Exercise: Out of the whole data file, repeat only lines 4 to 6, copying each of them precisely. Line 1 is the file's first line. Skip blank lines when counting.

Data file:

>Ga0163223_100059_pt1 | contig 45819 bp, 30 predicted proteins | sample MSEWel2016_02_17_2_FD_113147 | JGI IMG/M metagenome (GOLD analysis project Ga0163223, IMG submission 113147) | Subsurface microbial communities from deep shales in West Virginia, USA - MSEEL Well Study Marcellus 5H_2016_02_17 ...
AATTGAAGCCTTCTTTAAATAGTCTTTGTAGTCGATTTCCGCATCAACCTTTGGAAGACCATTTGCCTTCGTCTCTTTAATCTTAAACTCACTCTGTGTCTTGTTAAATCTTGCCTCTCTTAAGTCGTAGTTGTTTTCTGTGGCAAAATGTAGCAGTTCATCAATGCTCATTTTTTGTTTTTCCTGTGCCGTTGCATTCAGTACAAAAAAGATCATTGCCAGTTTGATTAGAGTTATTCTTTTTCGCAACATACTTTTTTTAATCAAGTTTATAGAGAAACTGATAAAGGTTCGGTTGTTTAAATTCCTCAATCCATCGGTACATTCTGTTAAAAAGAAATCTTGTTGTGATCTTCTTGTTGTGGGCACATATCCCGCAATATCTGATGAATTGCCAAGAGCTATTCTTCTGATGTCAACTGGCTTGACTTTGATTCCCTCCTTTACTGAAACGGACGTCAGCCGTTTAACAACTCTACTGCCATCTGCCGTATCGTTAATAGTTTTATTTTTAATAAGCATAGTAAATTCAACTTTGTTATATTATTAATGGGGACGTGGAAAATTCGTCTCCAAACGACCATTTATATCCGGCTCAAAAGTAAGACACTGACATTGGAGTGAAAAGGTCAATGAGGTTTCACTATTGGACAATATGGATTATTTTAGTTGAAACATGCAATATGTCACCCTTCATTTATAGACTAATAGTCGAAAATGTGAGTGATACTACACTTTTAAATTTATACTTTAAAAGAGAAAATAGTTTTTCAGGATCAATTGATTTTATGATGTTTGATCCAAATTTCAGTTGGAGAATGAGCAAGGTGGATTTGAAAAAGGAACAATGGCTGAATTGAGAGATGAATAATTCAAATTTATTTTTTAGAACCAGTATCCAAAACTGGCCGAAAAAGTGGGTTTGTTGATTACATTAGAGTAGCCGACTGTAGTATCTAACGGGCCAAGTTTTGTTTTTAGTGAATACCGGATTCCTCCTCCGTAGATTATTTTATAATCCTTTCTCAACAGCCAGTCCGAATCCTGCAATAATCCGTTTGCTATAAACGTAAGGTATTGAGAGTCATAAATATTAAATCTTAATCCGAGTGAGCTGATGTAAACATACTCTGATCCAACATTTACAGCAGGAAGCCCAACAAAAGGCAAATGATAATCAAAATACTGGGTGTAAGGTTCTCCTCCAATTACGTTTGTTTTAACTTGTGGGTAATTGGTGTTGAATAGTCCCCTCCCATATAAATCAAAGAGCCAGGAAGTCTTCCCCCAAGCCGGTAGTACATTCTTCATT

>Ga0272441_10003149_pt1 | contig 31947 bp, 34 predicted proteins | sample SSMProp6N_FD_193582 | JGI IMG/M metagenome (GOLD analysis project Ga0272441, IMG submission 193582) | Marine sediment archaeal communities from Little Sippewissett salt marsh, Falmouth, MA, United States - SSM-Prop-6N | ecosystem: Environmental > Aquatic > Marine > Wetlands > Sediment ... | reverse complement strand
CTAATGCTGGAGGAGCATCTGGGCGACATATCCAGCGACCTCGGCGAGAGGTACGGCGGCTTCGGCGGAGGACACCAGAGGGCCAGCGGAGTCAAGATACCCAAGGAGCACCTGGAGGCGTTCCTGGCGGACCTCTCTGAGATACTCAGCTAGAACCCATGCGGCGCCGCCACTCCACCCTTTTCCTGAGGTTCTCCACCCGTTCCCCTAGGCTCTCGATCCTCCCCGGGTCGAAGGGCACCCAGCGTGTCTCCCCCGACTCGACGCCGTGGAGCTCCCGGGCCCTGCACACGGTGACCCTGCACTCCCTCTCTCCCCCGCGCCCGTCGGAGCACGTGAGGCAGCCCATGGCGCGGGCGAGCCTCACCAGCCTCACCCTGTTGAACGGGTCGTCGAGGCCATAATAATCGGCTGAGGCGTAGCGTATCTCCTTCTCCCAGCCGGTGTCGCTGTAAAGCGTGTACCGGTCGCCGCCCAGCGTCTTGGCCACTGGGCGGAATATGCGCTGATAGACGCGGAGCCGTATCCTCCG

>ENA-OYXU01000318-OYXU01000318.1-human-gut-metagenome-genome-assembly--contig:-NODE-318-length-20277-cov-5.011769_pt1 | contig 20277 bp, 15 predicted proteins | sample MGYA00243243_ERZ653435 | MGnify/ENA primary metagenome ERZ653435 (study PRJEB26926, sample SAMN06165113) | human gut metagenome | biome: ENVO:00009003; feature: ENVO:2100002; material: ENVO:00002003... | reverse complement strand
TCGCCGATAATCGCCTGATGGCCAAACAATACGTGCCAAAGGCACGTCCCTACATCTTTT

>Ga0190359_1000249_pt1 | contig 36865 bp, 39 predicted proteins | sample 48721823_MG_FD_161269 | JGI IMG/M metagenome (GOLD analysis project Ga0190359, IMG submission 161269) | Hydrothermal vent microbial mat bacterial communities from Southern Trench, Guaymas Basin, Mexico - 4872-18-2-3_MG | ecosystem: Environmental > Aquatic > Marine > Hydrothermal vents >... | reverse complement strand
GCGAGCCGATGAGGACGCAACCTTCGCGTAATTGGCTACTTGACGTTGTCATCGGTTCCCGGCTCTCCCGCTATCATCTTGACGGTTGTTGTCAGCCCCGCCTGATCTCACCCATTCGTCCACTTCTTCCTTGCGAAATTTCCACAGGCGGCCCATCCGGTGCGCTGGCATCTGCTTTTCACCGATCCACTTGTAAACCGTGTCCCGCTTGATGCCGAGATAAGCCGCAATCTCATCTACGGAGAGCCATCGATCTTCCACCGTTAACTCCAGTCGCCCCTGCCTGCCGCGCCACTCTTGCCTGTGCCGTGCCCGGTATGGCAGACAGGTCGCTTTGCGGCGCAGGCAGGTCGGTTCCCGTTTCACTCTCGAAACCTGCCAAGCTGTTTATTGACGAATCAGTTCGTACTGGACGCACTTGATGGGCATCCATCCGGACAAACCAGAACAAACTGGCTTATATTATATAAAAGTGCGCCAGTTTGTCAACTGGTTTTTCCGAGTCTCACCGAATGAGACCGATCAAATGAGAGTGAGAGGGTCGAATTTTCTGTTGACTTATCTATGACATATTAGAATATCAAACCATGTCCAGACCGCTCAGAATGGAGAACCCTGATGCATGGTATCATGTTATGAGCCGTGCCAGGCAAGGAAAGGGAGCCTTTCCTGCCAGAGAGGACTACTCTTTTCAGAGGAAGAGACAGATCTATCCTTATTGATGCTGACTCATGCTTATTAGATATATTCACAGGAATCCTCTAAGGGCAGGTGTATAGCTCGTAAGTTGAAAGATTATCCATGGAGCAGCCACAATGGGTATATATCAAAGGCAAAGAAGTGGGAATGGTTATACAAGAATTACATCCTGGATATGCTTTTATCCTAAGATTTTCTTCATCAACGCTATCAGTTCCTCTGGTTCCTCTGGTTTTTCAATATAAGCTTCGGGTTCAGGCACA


CTAATGCTGGAGGAGCATCTGGGCGACATATCCAGCGACCTCGGCGAGAGGTACGGCGGCTTCGGCGGAGGACACCAGAGGGCCAGCGGAGTCAAGATACCCAAGGAGCACCTGGAGGCGTTCCTGGCGGACCTCTCTGAGATACTCAGCTAGAACCCATGCGGCGCCGCCACTCCACCCTTTTCCTGAGGTTCTCCACCCGTTCCCCTAGGCTCTCGATCCTCCCCGGGTCGAAGGGCACCCAGCGTGTCTCCCCCGACTCGACGCCGTGGAGCTCCCGGGCCCTGCACACGGTGACCCTGCACTCCCTCTCTCCCCCGCGCCCGTCGGAGCACGTGAGGCAGCCCATGGCGCGGGCGAGCCTCACCAGCCTCACCCTGTTGAACGGGTCGTCGAGGCCATAATAATCGGCTGAGGCGTAGCGTATCTCCTTCTCCCAGCCGGTGTCGCTGTAAAGCGTGTACCGGTCGCCGCCCAGCGTCTTGGCCACTGGGCGGAATATGCGCTGATAGACGCGGAGCCGTATCCTCCG

>ENA-OYXU01000318-OYXU01000318.1-human-gut-metagenome-genome-assembly--contig:-NODE-318-length-20277-cov-5.011769_pt1 | contig 20277 bp, 15 predicted proteins | sample MGYA00243243_ERZ653435 | MGnify/ENA primary metagenome ERZ653435 (study PRJEB26926, sample SAMN06165113) | human gut metagenome | biome: ENVO:00009003; feature: ENVO:2100002; material: ENVO:00002003... | reverse complement strand
TCGCCGATAATCGCCTGATGGCCAAACAATACGTGCCAAAGGCACGTCCCTACATCTTTT